It’s more about the time you have to cover them.
So with that in mind, here are 10 things that add time to your day. Allowing for them will make your experience much more enjoyable!
Covering 500 miles in a car is not impossible.
But on a bike? It’s not going to happen. You’d need to have a fuel tank the size of a truck and an arse as hard as nails.
Every biker needs to stop to refuel themselves and their bike. And breaks take time. So plan for them, and make them enjoyable rather than rushed.
Grab some food, some water, and a nice cup of coffee. Have a cake, admire the scenery and enoy where you are.
It’s all part of the fun and is an instrumental part of your experience.
2. Motorcycle Touring Miles Per Day: Road Conditions
Unexpected road works, gravel, and poorly maintained road surfaces can all slow you down.
I remember once riding through Luxembourg on my way to the Alps. I couldn’t wait to reach the sweeping bends of the Luxembourg countryside – so much so that it was to be a highlight of my trip.
I got there to find the local council had graveled the entire road. For miles and miles, I was stuck on a gravel-ladened road that I couldn’t get off.
All-in-all, the road conditions added hours onto my day and ruined the experience entirely.
If you head to the higher roads that are off the beaten path in the Alps or the Pyrenees, expect much of the same.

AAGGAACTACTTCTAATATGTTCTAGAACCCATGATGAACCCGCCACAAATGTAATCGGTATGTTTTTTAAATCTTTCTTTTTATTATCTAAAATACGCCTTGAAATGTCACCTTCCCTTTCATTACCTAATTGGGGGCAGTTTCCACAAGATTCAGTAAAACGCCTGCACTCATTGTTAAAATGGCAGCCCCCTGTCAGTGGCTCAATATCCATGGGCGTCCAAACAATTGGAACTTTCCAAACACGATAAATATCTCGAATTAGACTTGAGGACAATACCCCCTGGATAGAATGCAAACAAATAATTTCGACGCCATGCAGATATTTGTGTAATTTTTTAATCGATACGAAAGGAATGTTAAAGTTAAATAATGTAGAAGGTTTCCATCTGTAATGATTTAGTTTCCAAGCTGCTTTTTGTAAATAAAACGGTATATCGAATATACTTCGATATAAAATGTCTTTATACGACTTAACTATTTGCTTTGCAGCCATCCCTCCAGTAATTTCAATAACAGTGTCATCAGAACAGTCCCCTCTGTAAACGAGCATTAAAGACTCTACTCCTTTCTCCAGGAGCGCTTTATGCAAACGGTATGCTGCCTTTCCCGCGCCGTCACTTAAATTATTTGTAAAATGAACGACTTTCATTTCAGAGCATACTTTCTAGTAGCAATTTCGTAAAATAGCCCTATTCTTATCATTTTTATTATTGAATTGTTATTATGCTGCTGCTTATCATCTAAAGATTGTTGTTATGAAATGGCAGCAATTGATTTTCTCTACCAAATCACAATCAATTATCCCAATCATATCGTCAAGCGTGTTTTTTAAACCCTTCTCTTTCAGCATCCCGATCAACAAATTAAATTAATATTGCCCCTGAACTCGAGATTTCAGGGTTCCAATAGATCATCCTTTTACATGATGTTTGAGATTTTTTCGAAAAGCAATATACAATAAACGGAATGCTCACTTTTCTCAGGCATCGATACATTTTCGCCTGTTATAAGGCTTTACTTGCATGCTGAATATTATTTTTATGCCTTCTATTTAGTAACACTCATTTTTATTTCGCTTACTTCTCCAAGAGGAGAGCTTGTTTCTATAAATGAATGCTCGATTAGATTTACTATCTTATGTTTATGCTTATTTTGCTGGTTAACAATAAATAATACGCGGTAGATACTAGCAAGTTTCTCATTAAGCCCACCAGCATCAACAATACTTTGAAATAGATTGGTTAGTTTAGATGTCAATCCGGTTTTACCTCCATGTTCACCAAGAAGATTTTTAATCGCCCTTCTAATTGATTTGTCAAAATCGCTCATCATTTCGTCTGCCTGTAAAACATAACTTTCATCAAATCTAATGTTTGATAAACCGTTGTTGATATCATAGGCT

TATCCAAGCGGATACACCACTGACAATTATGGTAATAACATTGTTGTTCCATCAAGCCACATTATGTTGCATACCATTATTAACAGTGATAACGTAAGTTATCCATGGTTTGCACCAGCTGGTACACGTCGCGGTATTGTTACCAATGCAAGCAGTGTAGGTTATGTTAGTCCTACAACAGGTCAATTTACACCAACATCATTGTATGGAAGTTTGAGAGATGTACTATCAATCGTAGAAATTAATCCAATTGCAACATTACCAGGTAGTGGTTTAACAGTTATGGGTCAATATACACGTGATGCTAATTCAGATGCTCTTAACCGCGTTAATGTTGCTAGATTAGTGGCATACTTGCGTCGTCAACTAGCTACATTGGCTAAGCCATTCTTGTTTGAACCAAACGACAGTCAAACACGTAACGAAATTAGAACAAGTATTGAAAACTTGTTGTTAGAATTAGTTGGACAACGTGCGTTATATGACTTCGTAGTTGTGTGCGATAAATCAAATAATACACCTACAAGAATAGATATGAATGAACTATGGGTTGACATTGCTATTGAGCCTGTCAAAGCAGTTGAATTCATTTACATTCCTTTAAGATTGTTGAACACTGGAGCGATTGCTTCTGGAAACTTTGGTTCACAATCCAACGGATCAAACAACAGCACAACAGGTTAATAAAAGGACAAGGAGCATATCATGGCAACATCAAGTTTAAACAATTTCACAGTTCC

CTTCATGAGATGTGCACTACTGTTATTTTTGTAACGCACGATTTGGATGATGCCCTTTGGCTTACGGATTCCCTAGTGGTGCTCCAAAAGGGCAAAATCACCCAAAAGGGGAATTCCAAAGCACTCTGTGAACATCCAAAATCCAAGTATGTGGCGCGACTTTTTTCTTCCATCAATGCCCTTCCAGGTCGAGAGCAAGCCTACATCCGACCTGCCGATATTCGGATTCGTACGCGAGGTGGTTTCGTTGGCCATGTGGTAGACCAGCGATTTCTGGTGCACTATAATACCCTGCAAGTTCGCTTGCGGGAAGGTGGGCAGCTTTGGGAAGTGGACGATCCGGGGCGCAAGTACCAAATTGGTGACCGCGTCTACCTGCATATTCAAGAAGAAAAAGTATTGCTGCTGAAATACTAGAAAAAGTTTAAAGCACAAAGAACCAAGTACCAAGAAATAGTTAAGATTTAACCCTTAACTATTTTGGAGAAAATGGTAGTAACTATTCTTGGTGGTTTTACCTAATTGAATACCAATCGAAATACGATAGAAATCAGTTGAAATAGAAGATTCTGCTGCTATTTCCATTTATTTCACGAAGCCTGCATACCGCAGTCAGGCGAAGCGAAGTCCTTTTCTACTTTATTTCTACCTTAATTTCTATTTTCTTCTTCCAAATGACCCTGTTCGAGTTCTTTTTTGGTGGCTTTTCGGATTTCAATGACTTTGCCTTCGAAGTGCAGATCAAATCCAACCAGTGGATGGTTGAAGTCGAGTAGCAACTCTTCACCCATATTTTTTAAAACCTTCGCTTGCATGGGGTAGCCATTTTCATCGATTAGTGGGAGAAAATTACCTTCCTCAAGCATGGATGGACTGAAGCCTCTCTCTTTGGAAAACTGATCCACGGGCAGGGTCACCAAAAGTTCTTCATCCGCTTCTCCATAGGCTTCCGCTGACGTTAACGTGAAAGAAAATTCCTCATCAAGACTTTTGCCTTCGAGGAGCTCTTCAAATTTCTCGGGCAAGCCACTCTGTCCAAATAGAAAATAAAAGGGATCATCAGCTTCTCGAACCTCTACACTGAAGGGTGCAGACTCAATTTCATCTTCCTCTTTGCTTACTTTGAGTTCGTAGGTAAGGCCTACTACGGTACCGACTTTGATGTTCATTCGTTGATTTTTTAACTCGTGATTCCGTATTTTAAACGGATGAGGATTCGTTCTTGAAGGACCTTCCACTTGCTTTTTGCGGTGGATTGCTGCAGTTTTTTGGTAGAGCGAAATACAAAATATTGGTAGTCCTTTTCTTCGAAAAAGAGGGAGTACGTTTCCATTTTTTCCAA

3. Motorcycle Touring Miles Per Day: Weather Conditions
Your planned route could appear to be a perfectly simple one with very few things that could go wrong.
But if you ride into a thunder storm in the mountains, things will slow down very quickly!
At best, you’ll be riding through a storm at minimal pace just to keep going.
At worst, you might need to stop somewhere and wait for the storm to subside before continuing on your journey.
Either way, you’ll be adding valuable time on to your day. And covering long distances will be incredibly hard work.
4. What About Your Bike?
The type of bike you ride can also have a huge effect on how many motorcycle touring miles per day you can realistically cover.
It’s all well and good riding 400 miles on a Honda Goldwing because that is its sole job in life – to eat miles.
That’s why it has a massive 1800cc, 6-cylinder engine, as well as two comfortable seats and a huge tank range.
But what if you’re on a sports bike?